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A California McDonald's was forced to close after 22 workers walked out in protest of the fast-food giant's response to the coronavirus

Fight for $15 and a Union
Twenty-two workers walked off the job at an Oakland, California McDonald's on Tuesday, after four coworkers tested positive for COVID-19.
Workers at the restaurant are demanding a two-weeks of paid time off to quarantine, as well as a deep cleaning of the store, according to a release from Fight for 15, a campaign focused on fast-food workers' pay and benefits backed by the Service Employees International Union.
Employees said they were told to use coffee filters or dog diapers as the location ran out of masks. A manager reportedly told employees that the location would not close for deep cleaning, in an effort to avoid losing customers.
"McDonald's is treating us like dogs," McDonald's worker Delia Vargas said in a statement. "We don't want to die for their hamburgers so we are going on strike, to protect ourselves, our families, and our communities."
In addition to the four workers who have tested positive, three more have symptoms, according to Fight for 15. Family members of the workers have also tested positive for COVID-19, including a ten-month-old baby.
When contacted by Business Insider, McDonald's did not provide comment on Tuesday's strikes.

McDonald's is under scrutiny amid the pandemic 

FILE PHOTO: McDonald’s workers strike for protective gear, as the spread of the coronavirus disease (COVID-19) continues, in Los Angeles, California, U.S., April 6, 2020.  REUTERS/Lucy Nicholson/File Photo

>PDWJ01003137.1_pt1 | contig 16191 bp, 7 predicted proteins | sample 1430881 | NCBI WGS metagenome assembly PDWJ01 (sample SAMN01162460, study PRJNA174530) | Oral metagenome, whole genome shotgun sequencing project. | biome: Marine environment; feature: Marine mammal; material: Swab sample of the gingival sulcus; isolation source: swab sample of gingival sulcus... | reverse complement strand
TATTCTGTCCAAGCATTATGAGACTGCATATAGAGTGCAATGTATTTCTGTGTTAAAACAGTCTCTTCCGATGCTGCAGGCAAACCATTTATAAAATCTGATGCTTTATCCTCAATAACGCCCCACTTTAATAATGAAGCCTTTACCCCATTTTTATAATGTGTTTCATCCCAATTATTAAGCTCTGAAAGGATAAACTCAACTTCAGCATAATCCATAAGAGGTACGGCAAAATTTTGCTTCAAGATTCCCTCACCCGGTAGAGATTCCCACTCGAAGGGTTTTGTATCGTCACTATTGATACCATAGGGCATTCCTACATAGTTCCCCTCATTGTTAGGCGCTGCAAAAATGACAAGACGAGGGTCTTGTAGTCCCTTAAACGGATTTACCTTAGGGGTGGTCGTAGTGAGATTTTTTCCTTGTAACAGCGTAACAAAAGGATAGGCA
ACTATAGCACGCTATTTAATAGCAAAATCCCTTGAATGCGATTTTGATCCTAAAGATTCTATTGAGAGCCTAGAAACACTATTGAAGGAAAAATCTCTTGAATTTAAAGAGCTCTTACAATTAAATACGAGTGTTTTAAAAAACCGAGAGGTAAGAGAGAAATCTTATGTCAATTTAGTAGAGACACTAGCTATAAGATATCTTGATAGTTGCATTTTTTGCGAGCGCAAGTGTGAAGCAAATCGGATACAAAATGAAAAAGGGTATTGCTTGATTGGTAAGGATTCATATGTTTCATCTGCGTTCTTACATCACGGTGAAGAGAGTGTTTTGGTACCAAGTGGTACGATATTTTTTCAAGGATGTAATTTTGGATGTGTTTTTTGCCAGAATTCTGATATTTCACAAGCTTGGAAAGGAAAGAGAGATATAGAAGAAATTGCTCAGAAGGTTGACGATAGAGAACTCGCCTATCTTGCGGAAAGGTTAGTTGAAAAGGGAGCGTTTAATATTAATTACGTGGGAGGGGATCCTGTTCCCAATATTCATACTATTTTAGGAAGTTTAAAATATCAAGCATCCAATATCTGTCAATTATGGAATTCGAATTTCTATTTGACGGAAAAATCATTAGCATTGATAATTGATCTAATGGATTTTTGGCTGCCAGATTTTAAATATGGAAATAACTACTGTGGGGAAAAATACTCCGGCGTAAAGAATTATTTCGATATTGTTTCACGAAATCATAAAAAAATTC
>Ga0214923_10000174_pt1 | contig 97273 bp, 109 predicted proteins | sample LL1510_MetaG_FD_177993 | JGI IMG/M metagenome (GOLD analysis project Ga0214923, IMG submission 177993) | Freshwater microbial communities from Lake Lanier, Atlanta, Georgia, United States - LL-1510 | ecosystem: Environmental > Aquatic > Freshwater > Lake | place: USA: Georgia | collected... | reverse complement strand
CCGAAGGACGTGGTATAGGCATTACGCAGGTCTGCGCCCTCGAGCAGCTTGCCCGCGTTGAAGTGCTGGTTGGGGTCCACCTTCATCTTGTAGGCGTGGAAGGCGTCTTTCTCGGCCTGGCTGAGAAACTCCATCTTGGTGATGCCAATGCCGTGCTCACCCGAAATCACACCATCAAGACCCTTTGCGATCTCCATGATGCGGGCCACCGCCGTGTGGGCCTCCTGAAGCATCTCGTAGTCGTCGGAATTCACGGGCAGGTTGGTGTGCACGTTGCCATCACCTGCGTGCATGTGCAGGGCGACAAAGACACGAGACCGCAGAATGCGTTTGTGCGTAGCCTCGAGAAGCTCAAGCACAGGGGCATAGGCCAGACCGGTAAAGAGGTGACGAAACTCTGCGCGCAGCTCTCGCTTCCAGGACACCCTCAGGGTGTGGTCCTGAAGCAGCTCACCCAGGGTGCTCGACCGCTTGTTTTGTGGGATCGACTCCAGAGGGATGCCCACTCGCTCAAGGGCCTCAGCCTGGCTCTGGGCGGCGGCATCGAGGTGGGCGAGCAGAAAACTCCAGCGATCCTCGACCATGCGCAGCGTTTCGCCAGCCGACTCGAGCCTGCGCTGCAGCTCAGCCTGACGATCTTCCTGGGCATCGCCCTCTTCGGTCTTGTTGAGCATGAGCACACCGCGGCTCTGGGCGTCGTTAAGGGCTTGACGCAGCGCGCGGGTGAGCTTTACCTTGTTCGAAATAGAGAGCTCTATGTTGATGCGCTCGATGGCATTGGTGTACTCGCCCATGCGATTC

McDonald's workers in 20 cities went on strike last week, protesting the company's response to the coronavirus pandemic. At least four OSHA complaints have been filed by employees, with the support of Fight for 15.
Allynn Umel, the organizing director for Fight for 15, told Business Insider earlier in May that the coronavirus pandemic sparked McDonald's workers' first-ever spontaneous strike and multi-day strikes since Fight for 15 launched in 2012.
"I think there is also a very different level of both anger and degree of boldness and willingness to take action because workers fundamentally see the impossible choice that a number of them have to make every single day," Umel said.
Last Tuesday, workers in Chicago filed a class-action suit against McDonald's, saying the company "has failed to take adequate steps in response to the pandemic." According to the complaint, many stores lack masks, gloves, and hand sanitizer, and most workers have not received training on how to protect themselves and customers.
McDonald's has emphasized that protests represent a small proportion of the chain's roughly 14,000 stores in the US. The chain has rolled out nearly 50 new safety measures during the pandemic, including promising to provide masks for all employees.
McDonald's US vice president of communications David Tovar told Business Insider earlier in May that changes were made "because it was the right thing to do, not because ... a handful of employees at nine restaurants that were propped up by the SEIU held a couple of made-for-the-media events at our restaurants."
Tovar said McDonald's is considering longer-term changes, including making two weeks of paid sick leave permanent and raising workers' pay, as the "new normal" sets in. All employers, including McDonald's, are going to have to look at "what are the expectations of employees or the expectations of the regulatory environment."
SEE ALSO: Worker unrest and internal tensions are forcing a dramatic reckoning at McDonald's that could forever change the fast-food icon
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